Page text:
It will require a lot of money to go back to the Moon. Especially if it's done by NASA themselves (with Government contracts). Just look at how much the Constellation program was costing and they barely developed anything. From my understanding, NASA is much more of a bureaucratic mess today, than back in the 60's.

Perhaps when commercial space companies, like SpaceX, have proven themselves to be both reliable and more affordable, then perhaps we'll see a return to the Moon. But for now it just costs too much to do unfortunately.



posted on Sep, 4 2011 @ 06:04 AM
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reply to post by jra
 


It is odd though..
No man before or since Apollo has left Earths orbit..

Considering how quickly they managed it you'd think they would have continued..



posted on Sep, 4 2011 @ 06:08 AM
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reply to post by FoosM
 



The question is, how could the astronauts hold something as thin
as a falcon feather with their pressurized gloves?

history.nasa.gov...

Well we dont get a chance to see it. The astronaut goes offscreen to get the feather.
A feather he claims he got out of his pocket. Its almost like he was saying, "come on guys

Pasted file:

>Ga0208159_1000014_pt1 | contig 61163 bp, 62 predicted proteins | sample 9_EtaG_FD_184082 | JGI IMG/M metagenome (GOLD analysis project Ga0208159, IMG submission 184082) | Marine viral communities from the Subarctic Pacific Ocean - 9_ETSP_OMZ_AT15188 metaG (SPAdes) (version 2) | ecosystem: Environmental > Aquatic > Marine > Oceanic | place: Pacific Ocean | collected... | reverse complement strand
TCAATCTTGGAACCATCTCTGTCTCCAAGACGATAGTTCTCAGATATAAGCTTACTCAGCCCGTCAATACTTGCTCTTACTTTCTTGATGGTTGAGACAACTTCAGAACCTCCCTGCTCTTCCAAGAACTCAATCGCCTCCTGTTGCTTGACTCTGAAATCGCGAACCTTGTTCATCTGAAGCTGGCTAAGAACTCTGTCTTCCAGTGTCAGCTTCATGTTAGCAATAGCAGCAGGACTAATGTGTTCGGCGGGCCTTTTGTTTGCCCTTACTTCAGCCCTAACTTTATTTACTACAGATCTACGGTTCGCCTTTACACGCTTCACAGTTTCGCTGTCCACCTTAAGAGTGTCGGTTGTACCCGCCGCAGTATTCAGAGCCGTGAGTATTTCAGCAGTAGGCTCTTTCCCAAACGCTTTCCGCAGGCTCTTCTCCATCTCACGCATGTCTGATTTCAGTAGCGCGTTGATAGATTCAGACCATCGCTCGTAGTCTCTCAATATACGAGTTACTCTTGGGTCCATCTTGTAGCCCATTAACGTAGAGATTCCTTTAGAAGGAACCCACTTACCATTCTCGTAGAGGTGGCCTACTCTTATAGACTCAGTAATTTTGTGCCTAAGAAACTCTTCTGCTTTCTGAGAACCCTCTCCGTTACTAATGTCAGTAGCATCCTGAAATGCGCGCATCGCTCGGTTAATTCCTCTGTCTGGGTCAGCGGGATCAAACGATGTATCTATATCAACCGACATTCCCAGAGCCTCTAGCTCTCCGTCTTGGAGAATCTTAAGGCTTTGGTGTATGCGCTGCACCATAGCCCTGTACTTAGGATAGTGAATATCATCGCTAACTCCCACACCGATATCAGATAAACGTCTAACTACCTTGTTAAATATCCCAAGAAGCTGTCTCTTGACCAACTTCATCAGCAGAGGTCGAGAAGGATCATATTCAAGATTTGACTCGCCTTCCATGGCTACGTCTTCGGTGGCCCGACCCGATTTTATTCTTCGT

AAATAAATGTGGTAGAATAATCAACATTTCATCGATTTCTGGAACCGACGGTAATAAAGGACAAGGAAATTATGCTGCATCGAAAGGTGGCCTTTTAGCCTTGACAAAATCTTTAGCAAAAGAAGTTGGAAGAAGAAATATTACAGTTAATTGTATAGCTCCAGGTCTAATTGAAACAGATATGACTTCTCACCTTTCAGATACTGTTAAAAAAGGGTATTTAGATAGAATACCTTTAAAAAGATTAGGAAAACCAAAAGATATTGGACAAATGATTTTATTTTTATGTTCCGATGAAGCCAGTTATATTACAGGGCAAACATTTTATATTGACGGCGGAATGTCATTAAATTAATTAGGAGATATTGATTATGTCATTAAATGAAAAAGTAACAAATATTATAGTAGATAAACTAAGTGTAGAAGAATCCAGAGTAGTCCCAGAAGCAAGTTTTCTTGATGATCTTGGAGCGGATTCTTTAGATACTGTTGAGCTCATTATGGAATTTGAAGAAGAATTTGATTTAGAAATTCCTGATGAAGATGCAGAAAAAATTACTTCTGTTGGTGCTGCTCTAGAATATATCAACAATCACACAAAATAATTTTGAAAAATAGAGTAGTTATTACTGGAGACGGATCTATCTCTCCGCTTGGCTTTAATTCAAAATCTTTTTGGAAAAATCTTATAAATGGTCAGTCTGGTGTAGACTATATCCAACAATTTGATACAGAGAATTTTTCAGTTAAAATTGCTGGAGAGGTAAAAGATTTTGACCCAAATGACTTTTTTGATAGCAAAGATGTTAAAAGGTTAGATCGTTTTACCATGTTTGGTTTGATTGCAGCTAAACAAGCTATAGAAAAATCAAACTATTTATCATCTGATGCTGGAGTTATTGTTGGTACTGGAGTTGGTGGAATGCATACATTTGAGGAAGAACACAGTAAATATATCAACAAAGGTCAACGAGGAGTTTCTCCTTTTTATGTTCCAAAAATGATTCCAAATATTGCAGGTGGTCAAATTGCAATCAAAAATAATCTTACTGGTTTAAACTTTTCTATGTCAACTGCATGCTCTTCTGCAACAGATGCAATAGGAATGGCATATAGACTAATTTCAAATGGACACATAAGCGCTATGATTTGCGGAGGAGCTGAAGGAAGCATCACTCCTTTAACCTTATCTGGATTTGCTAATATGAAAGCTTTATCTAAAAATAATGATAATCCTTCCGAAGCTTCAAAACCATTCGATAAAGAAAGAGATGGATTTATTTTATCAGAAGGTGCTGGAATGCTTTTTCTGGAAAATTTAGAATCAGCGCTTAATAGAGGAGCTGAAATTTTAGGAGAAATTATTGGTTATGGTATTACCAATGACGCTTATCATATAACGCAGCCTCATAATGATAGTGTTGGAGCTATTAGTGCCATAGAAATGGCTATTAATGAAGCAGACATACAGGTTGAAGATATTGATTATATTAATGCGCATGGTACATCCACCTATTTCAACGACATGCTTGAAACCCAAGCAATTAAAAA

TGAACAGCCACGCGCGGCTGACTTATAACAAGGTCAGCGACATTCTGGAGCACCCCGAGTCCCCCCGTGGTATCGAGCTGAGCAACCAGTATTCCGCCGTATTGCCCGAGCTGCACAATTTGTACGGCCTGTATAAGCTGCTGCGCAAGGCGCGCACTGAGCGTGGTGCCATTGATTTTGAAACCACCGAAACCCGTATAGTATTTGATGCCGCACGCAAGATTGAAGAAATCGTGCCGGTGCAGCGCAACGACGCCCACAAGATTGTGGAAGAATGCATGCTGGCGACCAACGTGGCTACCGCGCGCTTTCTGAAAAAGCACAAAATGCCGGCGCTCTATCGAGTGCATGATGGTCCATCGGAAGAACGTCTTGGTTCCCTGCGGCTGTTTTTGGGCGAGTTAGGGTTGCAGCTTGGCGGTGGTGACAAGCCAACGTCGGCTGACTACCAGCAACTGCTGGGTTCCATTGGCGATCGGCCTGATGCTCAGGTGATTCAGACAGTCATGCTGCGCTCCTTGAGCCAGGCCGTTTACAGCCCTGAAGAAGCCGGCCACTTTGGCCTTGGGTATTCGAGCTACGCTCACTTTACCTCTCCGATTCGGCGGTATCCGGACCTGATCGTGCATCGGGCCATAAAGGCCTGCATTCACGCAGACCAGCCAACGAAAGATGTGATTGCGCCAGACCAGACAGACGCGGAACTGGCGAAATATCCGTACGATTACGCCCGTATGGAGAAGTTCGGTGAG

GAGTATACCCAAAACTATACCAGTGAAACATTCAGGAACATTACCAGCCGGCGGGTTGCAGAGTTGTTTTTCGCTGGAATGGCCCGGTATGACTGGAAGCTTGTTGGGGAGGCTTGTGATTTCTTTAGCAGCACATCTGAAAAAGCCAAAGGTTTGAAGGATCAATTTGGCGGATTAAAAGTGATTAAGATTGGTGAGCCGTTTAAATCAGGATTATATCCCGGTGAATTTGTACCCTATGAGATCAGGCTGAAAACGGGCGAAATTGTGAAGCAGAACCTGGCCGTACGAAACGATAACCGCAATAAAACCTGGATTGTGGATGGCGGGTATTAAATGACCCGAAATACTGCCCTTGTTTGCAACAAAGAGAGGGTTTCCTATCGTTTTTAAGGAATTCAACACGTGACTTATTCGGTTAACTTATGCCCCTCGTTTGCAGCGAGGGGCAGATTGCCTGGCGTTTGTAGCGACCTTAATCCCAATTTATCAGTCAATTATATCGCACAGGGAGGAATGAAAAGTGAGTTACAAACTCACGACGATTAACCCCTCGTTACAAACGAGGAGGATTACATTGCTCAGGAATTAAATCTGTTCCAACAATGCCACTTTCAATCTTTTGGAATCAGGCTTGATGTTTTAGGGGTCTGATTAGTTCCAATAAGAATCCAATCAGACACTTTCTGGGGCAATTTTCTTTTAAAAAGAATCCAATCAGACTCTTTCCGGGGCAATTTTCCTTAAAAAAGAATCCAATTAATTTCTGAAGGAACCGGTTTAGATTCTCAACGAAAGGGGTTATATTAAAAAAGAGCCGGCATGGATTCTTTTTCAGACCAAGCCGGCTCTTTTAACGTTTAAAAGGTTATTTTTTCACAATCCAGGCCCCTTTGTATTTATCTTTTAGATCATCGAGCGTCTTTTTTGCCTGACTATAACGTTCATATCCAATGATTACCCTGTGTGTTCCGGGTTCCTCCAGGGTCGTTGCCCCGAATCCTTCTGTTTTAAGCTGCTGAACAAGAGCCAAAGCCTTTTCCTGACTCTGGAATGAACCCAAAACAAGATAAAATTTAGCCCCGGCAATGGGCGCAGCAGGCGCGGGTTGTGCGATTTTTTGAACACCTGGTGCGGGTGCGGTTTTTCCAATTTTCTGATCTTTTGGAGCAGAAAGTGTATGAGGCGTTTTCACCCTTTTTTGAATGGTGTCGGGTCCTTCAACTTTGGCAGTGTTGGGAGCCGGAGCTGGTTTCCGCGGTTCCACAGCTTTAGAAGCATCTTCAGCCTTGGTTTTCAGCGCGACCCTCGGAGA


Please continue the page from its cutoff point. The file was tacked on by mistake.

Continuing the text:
help us out here, Im throwing out a BIG clue: FEATHER, POCKET, PRESSURIZED gloves?"

By now most of us should be savvy enough to pick up on these simple camera tricks due to our
over exposure to media, special effects, etc. Much more then say back in the 60's.

If astronauts had the dexterity to handle feathers, then why did they have to
have their Hasselblads modified?


Reaching for the "Golden Oldies," again, are we?


Supposedly its difficult to move and hold objects, yet we have seen as astronaut grab hold of a feather and drop it in unison with a hammer.
Strange enough the feather didnt stick to his glove.
How much pressure would he have to exert to keep the feather in place, how tiring to do so?
And what about golfing on the moon?


Page 125!